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WATCH - The Moral Character of Cryptographic Work

About the series


Cryptography rearranges power: it configures who can do

what, from what. This makes cryptography an inherently political tool,

and it confers on the field an intrinsically moral dimension. The Snowden

revelations motivate a reassessment of the political and moral positioning

of cryptography. They lead one to ask if my community's inability to effectively

address mass surveillance constitutes a failure of our field. I believe that

it does. I call for a community-wide effort to develop more effective means

to resist mass surveillance. I plead for a reinvention of our disciplinary

culture to attend not only to puzzles and math, but, also, to the societal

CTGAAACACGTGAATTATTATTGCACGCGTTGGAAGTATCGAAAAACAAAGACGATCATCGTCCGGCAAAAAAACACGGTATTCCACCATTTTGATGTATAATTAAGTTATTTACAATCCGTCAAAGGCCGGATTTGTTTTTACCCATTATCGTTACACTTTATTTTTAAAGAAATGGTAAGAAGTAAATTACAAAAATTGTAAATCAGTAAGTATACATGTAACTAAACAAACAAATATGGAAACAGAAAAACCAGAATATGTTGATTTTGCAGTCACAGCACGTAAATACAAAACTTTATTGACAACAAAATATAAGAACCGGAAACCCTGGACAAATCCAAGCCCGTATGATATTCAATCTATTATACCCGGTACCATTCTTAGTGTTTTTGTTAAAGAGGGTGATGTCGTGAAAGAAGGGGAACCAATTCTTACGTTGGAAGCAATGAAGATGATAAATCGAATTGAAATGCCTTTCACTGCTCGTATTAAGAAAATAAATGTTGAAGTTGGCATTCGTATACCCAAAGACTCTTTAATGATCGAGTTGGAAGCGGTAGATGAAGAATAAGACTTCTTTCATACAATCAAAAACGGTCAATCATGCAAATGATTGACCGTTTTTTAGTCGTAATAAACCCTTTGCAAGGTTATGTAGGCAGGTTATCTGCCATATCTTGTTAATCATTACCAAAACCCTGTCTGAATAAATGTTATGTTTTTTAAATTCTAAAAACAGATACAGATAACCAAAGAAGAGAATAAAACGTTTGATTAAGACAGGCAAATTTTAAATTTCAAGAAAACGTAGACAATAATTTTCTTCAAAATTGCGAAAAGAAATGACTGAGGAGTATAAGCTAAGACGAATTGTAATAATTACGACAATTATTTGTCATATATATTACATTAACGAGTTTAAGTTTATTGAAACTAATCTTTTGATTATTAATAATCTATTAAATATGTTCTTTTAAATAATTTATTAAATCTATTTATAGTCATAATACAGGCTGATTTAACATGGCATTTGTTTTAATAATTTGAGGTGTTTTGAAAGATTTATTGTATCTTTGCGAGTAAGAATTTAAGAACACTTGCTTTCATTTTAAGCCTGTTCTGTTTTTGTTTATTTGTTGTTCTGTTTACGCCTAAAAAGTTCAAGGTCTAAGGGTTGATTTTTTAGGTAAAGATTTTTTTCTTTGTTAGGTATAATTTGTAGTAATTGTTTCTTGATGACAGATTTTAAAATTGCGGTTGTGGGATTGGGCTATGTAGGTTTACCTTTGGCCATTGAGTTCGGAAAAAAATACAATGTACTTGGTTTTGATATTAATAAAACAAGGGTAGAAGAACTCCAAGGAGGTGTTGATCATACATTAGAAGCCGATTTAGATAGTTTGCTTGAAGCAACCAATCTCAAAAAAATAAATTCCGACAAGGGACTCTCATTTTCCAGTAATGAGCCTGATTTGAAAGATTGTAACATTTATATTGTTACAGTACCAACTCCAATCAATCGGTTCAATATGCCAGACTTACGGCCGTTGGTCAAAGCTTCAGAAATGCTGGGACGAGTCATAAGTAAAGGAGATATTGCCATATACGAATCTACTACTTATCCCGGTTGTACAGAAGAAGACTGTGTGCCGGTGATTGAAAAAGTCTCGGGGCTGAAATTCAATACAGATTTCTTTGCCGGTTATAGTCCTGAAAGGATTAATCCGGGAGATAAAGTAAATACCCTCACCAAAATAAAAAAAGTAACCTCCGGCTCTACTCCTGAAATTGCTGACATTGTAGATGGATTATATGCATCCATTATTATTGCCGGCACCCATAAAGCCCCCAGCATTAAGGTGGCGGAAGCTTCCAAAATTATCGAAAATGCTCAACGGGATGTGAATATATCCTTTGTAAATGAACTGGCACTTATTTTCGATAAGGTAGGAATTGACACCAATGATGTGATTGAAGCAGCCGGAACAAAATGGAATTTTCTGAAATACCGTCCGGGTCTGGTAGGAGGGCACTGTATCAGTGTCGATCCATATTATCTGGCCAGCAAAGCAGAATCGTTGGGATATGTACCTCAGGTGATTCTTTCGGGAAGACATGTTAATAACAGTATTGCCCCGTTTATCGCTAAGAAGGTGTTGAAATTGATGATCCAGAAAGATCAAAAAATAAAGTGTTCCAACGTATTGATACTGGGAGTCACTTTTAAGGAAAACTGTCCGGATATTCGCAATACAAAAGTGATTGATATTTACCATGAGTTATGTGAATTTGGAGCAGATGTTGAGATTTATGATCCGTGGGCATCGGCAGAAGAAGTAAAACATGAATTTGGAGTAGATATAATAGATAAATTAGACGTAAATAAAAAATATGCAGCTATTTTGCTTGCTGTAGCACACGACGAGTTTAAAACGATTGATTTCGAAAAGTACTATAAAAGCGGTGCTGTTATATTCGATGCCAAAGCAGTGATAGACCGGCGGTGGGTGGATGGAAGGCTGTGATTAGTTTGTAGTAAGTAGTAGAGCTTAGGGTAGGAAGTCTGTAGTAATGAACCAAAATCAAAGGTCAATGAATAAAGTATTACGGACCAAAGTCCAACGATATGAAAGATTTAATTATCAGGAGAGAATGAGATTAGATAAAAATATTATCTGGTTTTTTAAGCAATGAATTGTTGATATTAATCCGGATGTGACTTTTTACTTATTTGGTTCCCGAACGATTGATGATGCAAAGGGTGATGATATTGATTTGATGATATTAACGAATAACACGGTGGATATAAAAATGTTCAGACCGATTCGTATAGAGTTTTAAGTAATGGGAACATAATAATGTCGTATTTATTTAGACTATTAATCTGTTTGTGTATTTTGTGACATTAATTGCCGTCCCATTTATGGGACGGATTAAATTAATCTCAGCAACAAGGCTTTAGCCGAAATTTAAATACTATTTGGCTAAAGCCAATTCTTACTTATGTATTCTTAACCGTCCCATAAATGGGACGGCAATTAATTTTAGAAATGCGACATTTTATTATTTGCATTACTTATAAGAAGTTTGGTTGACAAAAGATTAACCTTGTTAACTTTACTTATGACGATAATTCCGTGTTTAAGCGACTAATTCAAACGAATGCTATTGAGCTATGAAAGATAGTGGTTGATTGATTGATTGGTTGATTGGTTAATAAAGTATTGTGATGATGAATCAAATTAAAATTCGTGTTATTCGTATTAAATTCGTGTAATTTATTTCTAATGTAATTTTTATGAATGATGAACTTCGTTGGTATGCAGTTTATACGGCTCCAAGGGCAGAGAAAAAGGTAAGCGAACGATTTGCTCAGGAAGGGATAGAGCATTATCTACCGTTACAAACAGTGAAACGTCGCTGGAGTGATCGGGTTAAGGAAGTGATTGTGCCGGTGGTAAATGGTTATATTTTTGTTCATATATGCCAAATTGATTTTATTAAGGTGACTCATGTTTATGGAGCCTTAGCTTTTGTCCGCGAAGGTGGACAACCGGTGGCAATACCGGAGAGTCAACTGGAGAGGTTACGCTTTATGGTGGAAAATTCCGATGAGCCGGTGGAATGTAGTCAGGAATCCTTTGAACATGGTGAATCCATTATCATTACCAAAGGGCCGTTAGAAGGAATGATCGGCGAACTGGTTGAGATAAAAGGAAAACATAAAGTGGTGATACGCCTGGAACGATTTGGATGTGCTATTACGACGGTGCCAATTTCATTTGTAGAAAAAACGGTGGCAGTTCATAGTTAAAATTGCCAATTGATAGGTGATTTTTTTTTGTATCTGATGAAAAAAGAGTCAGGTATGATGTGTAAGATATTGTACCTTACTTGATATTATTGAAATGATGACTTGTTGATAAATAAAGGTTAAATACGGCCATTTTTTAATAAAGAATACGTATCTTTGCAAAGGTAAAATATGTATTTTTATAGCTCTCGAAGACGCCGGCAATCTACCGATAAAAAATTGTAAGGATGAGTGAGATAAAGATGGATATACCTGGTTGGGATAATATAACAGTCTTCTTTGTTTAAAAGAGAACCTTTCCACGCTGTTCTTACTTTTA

implications of our work.


Phillip Rogaway studied cryptography at MIT (1991), then worked as a security

architect for IBM before joining the faculty at the University of California,

Davis in 1994. Co-inventor of “practice-oriented provable security,” Rogaway’s

work seeks to meld cryptographic theory and cryptographic practice in a

mutually beneficial way.


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